An arrangement of lilies, irises, orchids and hydrangeas was launched into the stratosphere last week as part of Makoto Azuma’s latest installation piece, the space mission Exobiotanica.
The Japanese artist also sent off ‘Shiki 1,' a white pine bonsai suspended from a metal frame. “I wanted to see the movement and beauty of plants and flowers suspended in space,” Azuma told Paula de la Cruz at the New York Times.
Azuma and his team partnered with JP Aerospace, a volunteer-based organisation that specialises in DYI space programs. John Powell, who founded JP Aerospace in 1977, told Cruz that he decided to join this project because “seeing a familiar object like a bouquet of flowers flying above Earth domesticates space, and the idea of travelling into it.”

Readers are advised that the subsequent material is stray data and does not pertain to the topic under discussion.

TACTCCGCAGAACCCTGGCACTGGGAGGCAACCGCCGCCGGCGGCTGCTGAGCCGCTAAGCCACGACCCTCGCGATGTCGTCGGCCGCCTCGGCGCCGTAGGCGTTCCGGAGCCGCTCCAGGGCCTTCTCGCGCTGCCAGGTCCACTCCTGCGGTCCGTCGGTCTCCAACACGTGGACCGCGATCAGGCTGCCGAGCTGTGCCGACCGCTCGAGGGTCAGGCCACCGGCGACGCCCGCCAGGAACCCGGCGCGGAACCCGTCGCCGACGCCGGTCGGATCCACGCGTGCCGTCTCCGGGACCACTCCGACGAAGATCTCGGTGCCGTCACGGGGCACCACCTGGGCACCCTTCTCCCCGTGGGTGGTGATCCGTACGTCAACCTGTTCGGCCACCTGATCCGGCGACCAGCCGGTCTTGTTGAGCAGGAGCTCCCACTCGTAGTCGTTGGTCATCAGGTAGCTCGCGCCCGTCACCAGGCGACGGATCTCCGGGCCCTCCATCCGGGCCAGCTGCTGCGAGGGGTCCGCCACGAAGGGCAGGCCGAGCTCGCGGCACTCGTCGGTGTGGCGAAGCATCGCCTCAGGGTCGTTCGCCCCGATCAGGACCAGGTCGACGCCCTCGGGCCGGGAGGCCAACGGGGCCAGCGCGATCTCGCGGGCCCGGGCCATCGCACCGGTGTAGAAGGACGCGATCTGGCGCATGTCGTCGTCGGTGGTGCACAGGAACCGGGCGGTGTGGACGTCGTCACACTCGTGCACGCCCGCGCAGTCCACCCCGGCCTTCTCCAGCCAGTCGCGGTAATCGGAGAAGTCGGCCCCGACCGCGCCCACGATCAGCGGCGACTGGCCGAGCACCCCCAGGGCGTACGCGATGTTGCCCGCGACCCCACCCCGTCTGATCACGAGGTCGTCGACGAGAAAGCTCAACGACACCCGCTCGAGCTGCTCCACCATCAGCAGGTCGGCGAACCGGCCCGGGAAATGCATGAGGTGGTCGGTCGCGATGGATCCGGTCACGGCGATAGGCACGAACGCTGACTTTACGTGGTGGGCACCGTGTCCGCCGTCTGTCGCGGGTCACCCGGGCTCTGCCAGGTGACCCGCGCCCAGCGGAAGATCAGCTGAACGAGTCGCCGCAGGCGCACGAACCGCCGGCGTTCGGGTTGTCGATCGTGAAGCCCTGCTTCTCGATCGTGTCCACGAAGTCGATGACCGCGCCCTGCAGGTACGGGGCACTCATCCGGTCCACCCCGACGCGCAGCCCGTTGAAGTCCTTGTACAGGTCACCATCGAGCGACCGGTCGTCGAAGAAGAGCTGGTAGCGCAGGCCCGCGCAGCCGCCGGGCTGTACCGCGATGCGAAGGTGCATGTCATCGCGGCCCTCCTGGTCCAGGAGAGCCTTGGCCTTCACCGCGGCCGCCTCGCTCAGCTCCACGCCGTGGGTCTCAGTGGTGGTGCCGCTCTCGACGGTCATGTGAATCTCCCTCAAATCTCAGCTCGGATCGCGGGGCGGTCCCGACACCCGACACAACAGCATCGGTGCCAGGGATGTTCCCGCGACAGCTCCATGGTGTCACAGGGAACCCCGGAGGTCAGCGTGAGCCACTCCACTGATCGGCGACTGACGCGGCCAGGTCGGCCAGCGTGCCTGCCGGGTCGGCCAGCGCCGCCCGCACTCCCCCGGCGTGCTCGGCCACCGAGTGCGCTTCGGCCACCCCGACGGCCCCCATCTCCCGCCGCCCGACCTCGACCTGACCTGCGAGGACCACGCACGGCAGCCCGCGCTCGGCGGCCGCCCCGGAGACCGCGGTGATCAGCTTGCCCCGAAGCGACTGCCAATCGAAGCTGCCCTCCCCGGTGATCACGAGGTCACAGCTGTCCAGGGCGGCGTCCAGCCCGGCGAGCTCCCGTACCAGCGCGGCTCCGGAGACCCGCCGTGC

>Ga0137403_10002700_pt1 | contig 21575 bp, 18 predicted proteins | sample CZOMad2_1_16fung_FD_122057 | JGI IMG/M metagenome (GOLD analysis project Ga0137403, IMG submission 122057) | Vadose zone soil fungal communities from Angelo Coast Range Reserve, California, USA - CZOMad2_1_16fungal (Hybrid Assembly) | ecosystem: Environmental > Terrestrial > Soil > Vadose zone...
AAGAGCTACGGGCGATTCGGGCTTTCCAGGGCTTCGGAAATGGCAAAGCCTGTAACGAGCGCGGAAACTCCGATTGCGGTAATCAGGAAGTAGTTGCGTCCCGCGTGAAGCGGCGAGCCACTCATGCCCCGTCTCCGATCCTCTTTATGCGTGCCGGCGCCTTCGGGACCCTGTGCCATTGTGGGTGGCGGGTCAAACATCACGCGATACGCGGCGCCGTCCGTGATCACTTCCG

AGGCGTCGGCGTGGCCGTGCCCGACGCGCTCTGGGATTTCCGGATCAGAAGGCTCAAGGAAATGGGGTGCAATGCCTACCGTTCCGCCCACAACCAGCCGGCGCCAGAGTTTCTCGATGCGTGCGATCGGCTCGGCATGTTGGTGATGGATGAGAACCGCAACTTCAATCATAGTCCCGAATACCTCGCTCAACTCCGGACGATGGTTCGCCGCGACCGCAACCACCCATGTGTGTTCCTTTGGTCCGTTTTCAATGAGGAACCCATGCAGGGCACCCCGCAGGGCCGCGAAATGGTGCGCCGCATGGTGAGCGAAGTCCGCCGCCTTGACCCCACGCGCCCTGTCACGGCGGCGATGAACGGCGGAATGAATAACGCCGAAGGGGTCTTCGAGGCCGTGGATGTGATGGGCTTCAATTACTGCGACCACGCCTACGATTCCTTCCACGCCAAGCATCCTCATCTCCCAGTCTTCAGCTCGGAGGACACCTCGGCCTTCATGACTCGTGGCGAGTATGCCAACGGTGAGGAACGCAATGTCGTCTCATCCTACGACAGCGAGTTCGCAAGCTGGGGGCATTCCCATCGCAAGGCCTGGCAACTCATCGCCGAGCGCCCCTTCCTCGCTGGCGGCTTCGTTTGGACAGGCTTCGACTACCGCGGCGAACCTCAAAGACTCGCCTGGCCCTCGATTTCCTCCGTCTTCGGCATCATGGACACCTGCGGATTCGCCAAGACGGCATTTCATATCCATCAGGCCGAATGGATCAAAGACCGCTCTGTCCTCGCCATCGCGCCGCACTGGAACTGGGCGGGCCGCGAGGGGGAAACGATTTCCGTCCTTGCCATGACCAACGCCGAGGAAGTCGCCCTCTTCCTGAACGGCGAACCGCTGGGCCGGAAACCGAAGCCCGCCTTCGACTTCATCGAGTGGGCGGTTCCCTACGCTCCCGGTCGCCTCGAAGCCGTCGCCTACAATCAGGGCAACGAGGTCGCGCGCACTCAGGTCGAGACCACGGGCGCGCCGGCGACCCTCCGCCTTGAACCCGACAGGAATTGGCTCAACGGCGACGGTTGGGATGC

To make sure the flowers and the bonsai survived the journey, Azuma built two frames using Styrofoam and a very light metal. Then he carefully attached the bonsai and the flowers. Each frame had a tracking system, a still camera, six Go Pro video cameras tied into a ball to record the trip, a helium balloon, and a parachute, according to Cruz.
The bonsai was launched in Black Rock Desert, in the US, at 6.30 am and the flower bouquet 40 minutes later on July 15. Both went up 91,800 feet (21.98 km) and travelled for about 100 minutes, until the helium balloon burst. Then the bonsai and the flowers fell for 40 minutes. The parachutes opened automatically to soften the impact.
Although the metal frames were retrieved, Azuma and his team didn't find the plants.
“I always wanted to travel to space,” Azuma said. ‘This is a dream come true.”